Joseph Kynaston Reeves goes by the nom de Web of Squander Two, which he picked up when he was a ground-breaking and completely unsuccessful pop musician. He was born a Londoner but hates the place and so has become more of an honorary Glaswegian, these days living in Northern Ireland with his wonderful wife Vic, six-month-old daughter Daisy, and dog Phoebe. He is a computer programmer and occasional Web designer by trade. Jo blogs at Squander Two Blog.
Why do you blog? > My comments on other people's blogs were getting so long it was just silly. And my wife appreciates my having a way of getting my rants out of my system without her involvement.
What would be your main blogging advice to a novice blogger? > A lot of people will tell you that it is vitally important to update your blog every day even when you have nothing much to say. Ignore those people: following their advice will make your blog very boring for readers. Never blog unless you have something interesting to say.
What are your favourite blogs? > Natalie Solent - Natalie's an astute observer of things and has a nicely understated writing style. Bigmouth Strikes Again - Gary happens to be one of my best friends, but he's also a brilliant and funny writer and I'd read his stuff if I'd never met him. And The Sporadic Chronicle - Rob Hinkley has a wonderful knack for locating highly entertaining nutters.
Who are your intellectual heroes? > Isaac Newton and Bertrand Russell, both for their sheer cleverness.
What are you reading at the moment? > The Ionian Mission by Patrick O'Brian. I'm working my way through all the Aubrey-Maturin books.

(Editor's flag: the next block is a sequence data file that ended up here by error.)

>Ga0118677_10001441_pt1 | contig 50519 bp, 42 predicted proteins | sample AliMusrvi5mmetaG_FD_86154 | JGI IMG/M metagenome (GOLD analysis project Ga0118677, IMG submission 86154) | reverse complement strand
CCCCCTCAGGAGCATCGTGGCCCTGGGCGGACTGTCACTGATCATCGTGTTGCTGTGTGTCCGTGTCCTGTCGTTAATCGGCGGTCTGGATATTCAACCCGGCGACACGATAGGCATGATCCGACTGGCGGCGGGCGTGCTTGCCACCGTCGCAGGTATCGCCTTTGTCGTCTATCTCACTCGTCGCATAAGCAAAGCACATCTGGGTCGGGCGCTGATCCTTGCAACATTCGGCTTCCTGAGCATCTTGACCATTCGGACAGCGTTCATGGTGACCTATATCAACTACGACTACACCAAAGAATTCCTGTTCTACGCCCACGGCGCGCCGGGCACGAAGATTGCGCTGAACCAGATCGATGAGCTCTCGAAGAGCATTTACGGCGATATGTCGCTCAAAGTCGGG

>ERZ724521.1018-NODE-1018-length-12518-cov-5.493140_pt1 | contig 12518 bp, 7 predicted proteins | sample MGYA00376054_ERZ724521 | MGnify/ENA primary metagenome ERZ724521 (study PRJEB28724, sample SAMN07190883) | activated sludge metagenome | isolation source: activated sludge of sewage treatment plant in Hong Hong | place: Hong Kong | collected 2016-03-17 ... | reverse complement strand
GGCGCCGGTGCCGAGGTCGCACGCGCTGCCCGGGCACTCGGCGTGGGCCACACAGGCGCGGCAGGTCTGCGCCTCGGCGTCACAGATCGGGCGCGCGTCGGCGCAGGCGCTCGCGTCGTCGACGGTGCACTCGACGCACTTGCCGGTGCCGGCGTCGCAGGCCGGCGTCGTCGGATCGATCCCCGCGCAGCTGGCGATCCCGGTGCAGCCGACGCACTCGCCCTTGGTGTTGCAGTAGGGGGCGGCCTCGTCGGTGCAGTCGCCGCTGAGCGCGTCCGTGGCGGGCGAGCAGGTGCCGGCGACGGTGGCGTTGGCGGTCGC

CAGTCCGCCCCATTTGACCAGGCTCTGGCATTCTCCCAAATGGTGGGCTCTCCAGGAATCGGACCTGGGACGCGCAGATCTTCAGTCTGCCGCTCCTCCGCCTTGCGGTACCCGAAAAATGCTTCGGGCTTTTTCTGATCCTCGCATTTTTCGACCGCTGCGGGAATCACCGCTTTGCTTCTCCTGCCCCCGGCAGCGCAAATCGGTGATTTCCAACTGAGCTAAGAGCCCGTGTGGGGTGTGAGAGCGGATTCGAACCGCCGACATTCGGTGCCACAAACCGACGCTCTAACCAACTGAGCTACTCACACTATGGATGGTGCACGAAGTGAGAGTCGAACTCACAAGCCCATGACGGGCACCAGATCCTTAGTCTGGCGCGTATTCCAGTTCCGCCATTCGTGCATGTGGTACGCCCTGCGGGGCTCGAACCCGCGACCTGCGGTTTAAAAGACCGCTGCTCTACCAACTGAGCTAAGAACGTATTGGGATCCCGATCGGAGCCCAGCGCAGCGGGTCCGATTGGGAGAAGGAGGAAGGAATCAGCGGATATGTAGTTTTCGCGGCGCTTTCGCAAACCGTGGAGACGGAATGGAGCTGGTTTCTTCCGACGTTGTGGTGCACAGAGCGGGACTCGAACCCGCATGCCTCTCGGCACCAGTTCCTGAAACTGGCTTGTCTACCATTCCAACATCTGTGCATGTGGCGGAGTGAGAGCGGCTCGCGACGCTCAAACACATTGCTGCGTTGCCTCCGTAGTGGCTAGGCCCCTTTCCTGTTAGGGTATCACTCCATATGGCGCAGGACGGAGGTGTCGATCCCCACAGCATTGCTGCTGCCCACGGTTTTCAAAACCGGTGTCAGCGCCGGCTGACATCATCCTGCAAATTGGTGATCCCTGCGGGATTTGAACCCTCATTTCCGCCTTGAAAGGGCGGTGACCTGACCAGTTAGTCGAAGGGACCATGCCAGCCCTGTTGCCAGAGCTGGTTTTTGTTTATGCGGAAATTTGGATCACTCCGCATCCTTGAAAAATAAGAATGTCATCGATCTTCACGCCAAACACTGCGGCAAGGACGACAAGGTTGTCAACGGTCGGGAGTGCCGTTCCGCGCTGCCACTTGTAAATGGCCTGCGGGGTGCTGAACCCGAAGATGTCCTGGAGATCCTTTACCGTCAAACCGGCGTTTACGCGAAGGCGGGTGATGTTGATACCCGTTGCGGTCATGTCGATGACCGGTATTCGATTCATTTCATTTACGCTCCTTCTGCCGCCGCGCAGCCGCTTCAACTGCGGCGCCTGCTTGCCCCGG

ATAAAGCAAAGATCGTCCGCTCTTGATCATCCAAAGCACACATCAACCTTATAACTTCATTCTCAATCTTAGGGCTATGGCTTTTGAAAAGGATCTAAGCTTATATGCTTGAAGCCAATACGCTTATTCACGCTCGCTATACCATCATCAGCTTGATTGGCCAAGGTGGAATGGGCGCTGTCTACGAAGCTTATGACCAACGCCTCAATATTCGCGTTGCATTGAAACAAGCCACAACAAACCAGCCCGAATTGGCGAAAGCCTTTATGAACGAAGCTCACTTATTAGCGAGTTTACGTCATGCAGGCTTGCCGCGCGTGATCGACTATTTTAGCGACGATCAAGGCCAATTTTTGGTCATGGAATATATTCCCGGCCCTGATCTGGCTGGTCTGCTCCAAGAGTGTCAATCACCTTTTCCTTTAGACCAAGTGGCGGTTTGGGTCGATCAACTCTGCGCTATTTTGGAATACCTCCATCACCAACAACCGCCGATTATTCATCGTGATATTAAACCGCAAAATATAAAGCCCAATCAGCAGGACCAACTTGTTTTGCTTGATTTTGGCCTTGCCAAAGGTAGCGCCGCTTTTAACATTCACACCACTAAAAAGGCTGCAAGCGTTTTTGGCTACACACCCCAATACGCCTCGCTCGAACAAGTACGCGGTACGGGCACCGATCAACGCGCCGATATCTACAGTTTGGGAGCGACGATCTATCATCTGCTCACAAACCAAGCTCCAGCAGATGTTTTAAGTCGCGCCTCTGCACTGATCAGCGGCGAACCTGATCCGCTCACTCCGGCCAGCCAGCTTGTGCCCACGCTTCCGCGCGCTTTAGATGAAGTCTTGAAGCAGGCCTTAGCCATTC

What is the best novel you've ever read? > Spares by Michael Marshall Smith. No one writes better about love, but he combines it with murder, talking appliances, giant flying shopping malls, and idealized cheeseburgers. Great stuff.
What is your favourite movie? > Until recently, I'd have said that I could never pick just one, but lately, I think I can: Master and Commander. I can't even imagine getting bored of watching that film.
What philosophical thesis do you think it most important to disseminate? > The very idea that the dissemination of just one thesis is more important than any others is itself a bit of a problem.
What philosophical thesis do you think it most important to combat? > That any ideology can be more important than the lives of other human beings.
Who are your political heroes? > Gorbachev and Reagan: they made ending the Cold War look so easy. And Gorbachev was given absolute power over people and used it to give it to them.
If you could effect one major policy change in the governing of your country, what would it be? > The introduction of a genuine limit to state power, to replace the purely theoretical and entirely useless limits we have at the moment. I'm not sure a written constitution could achieve that, but it'd be a step in the right direction.
What would you do with the UN? > Ignore it. No need to dismantle it or anything. Let them have their meetings - they seem to enjoy them. But ignore them.
What do you consider to be the main threat to the future peace and security of the world? > Bastards. Glib, but true. Right now, it's probably extremist Islamists, but it would be naive to suppose that the nasty pieces of work currently dedicating themselves to that cause wouldn't find a different cause in its absence.